Saturday, July 18, 2009

Thoughts on the 2005 and 2006 reserve red wines we made……

We have been fortunate that since 2005 we have been on a string of nice to great vintages here in Pennsylvania. (I think it may be one reason that I haven’t lost Ray greener pastures—he hasn’t had to experience a 2003 vintage where the wines were tough and the winemaking tougher.) I’ve always thought of Pennsylvania having perhaps 3 tough vintages per decade, maybe four average to good ones, and three great ones.

Here’s how I see the first decade of the millennium stacking up:

2000 – Tough vintage, cool summer, light wines.
2001 – Good hot summer, but early frost (October 8). Good whites, late reds were nice.
2002 – Great summer, rains in late Sept/early Oct. Great whites and early reds, Nice late reds.
2003 – Hardest vintage in 30 years.
2004 – Average vintage, average wines
2005 – Amazing year, amazing wines.
2006 – Very nice year, warm summer, rains. Nice wines.
2007 – Phenomenal vintage, legendary wines across the board.
2008 – Very good year with rains in late Sept/early Oct. Very nice wines.

So far, we have had 3 great vintages, 4 average to good years, and 2 tough ones. If my scale is accurate, we’re in for a rough one in 2009. (As a side note, in the past 15 years, every time we had a bad vintage a Crouch passed away. In 1996 it was Marguerite. In 2000 Tim died, and John died in 2003. Another way to look at it is that perhaps since we’re out of Crouches, the cycle is broken….)

John’s Cadenzas were almost always Cabernet-based. The first Cadenza was Cabernet Franc-based in 1994. His philosophy about Cadenza was that it was the best wine we could make. According to him, it didn’t even matter that the wine wasn’t grown at Allegro, as long as it was great wine. (In fact, I probably should have called the 2002 Reserve Merlot a Cadenza in retrospect.) I have followed John’s thinking by holding Cadenza to a very high standard.

The 2005 Cadenza is about 59% Merlot with less than a third Cabernet Sauvignon and the rest Franc. This is a classically styled Right Bank Bordeaux-inspired wine, heavy on the Merlot and a backbone of Cabernet Sauvignon. The tannins are pretty well integrated and smoothed out at this point. What excites me about this wine are the layers of flavors and depth of the wine. This one speaks to the quality of the vintage by how complex and intriguing it is. You can lose yourself in a glass of this all night.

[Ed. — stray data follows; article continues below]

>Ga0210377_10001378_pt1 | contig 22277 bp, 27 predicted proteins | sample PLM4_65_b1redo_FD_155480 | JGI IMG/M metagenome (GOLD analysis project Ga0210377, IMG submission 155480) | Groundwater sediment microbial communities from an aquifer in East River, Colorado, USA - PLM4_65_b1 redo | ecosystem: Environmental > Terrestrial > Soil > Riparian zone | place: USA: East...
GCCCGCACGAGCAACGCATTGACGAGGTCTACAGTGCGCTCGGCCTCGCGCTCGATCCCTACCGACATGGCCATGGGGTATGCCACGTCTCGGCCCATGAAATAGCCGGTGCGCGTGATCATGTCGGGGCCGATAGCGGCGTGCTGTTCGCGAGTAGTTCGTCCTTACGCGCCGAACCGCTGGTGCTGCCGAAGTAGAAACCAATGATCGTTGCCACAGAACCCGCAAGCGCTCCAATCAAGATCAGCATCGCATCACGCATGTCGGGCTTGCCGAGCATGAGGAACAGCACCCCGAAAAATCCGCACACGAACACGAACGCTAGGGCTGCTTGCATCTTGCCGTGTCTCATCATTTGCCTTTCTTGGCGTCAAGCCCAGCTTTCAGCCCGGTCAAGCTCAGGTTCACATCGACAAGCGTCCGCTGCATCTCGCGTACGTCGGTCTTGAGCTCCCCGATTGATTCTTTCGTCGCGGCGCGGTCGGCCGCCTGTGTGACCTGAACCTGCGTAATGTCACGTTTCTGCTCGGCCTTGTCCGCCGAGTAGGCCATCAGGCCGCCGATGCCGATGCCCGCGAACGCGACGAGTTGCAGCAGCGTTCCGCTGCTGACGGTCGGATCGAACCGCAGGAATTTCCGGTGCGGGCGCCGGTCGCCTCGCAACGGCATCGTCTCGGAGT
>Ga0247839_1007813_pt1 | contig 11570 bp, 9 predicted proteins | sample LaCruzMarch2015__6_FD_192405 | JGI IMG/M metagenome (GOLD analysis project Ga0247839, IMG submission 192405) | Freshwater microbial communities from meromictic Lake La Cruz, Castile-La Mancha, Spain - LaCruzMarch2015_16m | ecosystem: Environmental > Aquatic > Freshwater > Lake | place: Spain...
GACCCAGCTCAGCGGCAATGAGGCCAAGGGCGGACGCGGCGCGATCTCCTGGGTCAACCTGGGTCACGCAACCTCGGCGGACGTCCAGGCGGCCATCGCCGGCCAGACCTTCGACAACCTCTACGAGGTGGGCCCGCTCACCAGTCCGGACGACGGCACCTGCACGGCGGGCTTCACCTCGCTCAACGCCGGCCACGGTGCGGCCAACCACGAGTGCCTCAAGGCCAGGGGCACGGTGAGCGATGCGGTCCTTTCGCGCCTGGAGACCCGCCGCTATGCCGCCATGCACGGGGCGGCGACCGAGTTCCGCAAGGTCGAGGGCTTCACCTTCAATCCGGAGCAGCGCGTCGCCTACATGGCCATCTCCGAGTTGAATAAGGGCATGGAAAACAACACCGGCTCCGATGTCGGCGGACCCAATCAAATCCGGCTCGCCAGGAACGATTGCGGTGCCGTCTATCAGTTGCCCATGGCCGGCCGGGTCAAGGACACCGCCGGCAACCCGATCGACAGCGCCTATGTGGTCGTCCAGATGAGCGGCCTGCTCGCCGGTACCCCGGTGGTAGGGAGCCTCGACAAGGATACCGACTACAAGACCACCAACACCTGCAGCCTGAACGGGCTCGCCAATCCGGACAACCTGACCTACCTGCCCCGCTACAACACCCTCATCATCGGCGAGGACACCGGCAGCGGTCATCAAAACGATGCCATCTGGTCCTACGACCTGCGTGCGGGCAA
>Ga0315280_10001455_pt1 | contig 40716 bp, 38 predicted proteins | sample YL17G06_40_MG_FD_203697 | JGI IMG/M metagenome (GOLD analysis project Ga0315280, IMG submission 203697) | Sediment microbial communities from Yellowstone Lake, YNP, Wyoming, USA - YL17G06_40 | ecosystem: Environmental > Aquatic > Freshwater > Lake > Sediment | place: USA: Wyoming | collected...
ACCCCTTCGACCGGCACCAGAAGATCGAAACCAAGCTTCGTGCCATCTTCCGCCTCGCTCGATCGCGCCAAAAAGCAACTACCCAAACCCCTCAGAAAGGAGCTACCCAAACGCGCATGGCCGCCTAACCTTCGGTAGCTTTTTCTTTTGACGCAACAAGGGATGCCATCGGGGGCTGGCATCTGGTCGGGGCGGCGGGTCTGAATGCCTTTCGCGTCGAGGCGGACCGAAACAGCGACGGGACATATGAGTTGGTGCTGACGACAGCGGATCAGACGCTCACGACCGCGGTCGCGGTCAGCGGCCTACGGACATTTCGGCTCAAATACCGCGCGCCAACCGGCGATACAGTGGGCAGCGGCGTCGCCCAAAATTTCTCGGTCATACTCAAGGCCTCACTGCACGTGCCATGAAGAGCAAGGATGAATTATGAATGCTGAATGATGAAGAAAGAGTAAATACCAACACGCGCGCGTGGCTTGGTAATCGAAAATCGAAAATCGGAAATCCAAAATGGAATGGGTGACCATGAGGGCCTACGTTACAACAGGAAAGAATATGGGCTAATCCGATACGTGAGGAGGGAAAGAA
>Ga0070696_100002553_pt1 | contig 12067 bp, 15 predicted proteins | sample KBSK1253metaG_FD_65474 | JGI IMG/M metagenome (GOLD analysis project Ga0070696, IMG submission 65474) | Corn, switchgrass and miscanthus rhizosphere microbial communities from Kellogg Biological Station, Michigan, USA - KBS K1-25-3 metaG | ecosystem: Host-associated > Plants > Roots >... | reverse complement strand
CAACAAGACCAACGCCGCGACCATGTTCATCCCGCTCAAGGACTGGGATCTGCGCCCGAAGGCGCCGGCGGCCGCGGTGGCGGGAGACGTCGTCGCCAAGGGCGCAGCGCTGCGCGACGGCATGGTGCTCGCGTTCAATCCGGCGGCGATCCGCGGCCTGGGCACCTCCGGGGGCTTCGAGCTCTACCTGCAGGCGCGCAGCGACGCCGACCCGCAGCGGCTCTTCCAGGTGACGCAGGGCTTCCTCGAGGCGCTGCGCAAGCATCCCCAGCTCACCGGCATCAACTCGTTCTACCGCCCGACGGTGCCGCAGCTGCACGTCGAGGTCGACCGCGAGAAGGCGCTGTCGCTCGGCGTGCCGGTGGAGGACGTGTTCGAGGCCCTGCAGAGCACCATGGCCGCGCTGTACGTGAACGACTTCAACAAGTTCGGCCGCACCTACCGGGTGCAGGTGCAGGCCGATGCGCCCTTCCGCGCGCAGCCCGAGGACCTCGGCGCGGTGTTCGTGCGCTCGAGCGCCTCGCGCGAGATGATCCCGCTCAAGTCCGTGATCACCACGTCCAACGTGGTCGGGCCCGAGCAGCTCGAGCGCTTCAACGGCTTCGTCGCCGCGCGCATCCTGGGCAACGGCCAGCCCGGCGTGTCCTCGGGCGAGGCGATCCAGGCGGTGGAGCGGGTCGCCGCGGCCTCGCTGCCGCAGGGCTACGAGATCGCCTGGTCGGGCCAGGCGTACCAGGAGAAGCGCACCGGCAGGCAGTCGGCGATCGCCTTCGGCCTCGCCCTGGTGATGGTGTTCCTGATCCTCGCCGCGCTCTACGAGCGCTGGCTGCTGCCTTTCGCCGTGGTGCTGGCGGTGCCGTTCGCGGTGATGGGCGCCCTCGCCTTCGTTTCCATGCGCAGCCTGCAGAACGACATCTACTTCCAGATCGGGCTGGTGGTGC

The 2006 was from a pretty good vintage. The color is great, and the fruit is right up front. The tannins are firm (another sign of a less-than-perfect year.) This wine is about 50% Merlot, with around 35% Cabernet and about 15% Franc. This is a “fruit-forward” wine, and it is extremely hedonistic and charming. What it lacks is complexity and elegance and depth. It’s more one-dimensional.

Both wines have good ageability. The 2005 because of its strength, and the 2006 because of its tannic structure. The 2005 should age gracefully, while hopefully the 2006 still has some fruit when the tannins finally resolve. I firmly believe that great wines age well, and that it’s not necessarily dependent on the grapes involved. Some of the most age-worthy wines in the world are not Cabernet-based. Think of the German Rieslings, the Australian Shirazes. Or Petrus from Pomerol which is 95% Merlot. Or the ’61 Chateau Cheval Blanc (from the movie Sideways) which is 2/3 Cabernet Franc and 1/3 Merlot.

Talking the other day with Ray, we thought about the idea of using the term Bridge like we did in 2001 for the 2006 wine. There’s no doubt in my mind that the 2006 is a very good wine. But it’s more like the 2001 Bridge (which was 2/3 Cabernet and 1/3 Franc) in terms of its quality level. We came up with the name Bridge as a way to talking about a wine (that John and I made collaboratively) as a bridge between his Cadenzas and mine. I am now thinking of Bridge as being a signifier of wines that are very good but not quite Cadenza.

We’ll release the 2006 Bridge at $27 (as opposed to the 2001 Bridge which was $25). We will also have a Cadenza from 2007 (and perhaps a Bridge as well, depending on how the blends work out.) 2008 will have at least a Bridge wine, if not Cadenza.

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